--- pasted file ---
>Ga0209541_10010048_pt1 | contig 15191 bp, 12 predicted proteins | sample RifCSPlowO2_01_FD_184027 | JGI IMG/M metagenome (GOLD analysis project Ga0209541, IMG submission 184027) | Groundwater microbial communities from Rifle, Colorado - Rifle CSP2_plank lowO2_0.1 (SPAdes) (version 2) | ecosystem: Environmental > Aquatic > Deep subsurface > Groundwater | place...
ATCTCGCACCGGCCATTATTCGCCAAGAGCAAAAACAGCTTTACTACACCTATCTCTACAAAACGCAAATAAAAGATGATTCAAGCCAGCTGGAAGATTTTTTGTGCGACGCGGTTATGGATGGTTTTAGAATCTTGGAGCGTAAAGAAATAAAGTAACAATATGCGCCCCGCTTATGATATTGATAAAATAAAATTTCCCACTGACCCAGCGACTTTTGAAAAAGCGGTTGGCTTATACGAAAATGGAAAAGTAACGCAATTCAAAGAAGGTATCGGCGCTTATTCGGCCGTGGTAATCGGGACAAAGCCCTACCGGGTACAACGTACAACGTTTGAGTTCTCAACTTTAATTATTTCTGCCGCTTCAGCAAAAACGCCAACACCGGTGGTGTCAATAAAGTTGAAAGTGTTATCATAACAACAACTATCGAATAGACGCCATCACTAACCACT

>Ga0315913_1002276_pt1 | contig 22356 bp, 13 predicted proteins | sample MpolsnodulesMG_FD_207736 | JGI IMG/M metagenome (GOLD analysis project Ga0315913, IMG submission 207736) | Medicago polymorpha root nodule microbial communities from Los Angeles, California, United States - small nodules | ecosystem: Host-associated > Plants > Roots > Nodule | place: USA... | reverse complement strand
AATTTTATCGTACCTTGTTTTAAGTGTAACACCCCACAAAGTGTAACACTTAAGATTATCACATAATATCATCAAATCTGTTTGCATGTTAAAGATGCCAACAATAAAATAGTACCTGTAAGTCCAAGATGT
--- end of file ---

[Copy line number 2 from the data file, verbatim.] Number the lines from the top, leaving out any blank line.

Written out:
ATCTCGCACCGGCCATTATTCGCCAAGAGCAAAAACAGCTTTACTACACCTATCTCTACAAAACGCAAATAAAAGATGATTCAAGCCAGCTGGAAGATTTTTTGTGCGACGCGGTTATGGATGGTTTTAGAATCTTGGAGCGTAAAGAAATAAAGTAACAATATGCGCCCCGCTTATGATATTGATAAAATAAAATTTCCCACTGACCCAGCGACTTTTGAAAAAGCGGTTGGCTTATACGAAAATGGAAAAGTAACGCAATTCAAAGAAGGTATCGGCGCTTATTCGGCCGTGGTAATCGGGACAAAGCCCTACCGGGTACAACGTACAACGTTTGAGTTCTCAACTTTAATTATTTCTGCCGCTTCAGCAAAAACGCCAACACCGGTGGTGTCAATAAAGTTGAAAGTGTTATCATAACAACAACTATCGAATAGACGCCATCACTAACCACT